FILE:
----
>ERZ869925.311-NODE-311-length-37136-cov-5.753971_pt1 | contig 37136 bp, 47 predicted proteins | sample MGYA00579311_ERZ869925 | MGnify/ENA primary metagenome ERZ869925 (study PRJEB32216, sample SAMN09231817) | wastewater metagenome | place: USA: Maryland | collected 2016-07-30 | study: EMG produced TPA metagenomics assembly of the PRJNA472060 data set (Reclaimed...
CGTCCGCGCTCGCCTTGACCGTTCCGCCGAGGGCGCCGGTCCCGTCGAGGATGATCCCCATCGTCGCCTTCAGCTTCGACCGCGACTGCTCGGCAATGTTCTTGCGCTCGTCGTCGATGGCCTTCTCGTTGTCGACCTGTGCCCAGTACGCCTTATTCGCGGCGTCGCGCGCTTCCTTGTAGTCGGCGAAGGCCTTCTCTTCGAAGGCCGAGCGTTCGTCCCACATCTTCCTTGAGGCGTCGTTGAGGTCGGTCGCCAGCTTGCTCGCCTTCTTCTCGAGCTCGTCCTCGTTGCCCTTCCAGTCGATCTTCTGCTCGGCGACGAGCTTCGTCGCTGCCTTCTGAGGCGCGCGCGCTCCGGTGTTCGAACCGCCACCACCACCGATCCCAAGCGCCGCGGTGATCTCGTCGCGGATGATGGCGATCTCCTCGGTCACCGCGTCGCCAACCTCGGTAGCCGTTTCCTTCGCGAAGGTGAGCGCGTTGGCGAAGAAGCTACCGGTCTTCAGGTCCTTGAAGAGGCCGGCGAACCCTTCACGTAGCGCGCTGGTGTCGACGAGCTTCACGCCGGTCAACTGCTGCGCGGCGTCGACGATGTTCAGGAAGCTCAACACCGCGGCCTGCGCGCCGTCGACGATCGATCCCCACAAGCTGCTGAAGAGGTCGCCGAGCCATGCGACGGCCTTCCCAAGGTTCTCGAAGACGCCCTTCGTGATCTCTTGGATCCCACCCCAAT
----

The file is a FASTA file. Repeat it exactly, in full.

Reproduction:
>ERZ869925.311-NODE-311-length-37136-cov-5.753971_pt1 | contig 37136 bp, 47 predicted proteins | sample MGYA00579311_ERZ869925 | MGnify/ENA primary metagenome ERZ869925 (study PRJEB32216, sample SAMN09231817) | wastewater metagenome | place: USA: Maryland | collected 2016-07-30 | study: EMG produced TPA metagenomics assembly of the PRJNA472060 data set (Reclaimed...
CGTCCGCGCTCGCCTTGACCGTTCCGCCGAGGGCGCCGGTCCCGTCGAGGATGATCCCCATCGTCGCCTTCAGCTTCGACCGCGACTGCTCGGCAATGTTCTTGCGCTCGTCGTCGATGGCCTTCTCGTTGTCGACCTGTGCCCAGTACGCCTTATTCGCGGCGTCGCGCGCTTCCTTGTAGTCGGCGAAGGCCTTCTCTTCGAAGGCCGAGCGTTCGTCCCACATCTTCCTTGAGGCGTCGTTGAGGTCGGTCGCCAGCTTGCTCGCCTTCTTCTCGAGCTCGTCCTCGTTGCCCTTCCAGTCGATCTTCTGCTCGGCGACGAGCTTCGTCGCTGCCTTCTGAGGCGCGCGCGCTCCGGTGTTCGAACCGCCACCACCACCGATCCCAAGCGCCGCGGTGATCTCGTCGCGGATGATGGCGATCTCCTCGGTCACCGCGTCGCCAACCTCGGTAGCCGTTTCCTTCGCGAAGGTGAGCGCGTTGGCGAAGAAGCTACCGGTCTTCAGGTCCTTGAAGAGGCCGGCGAACCCTTCACGTAGCGCGCTGGTGTCGACGAGCTTCACGCCGGTCAACTGCTGCGCGGCGTCGACGATGTTCAGGAAGCTCAACACCGCGGCCTGCGCGCCGTCGACGATCGATCCCCACAAGCTGCTGAAGAGGTCGCCGAGCCATGCGACGGCCTTCCCAAGGTTCTCGAAGACGCCCTTCGTGATCTCTTGGATCCCACCCCAAT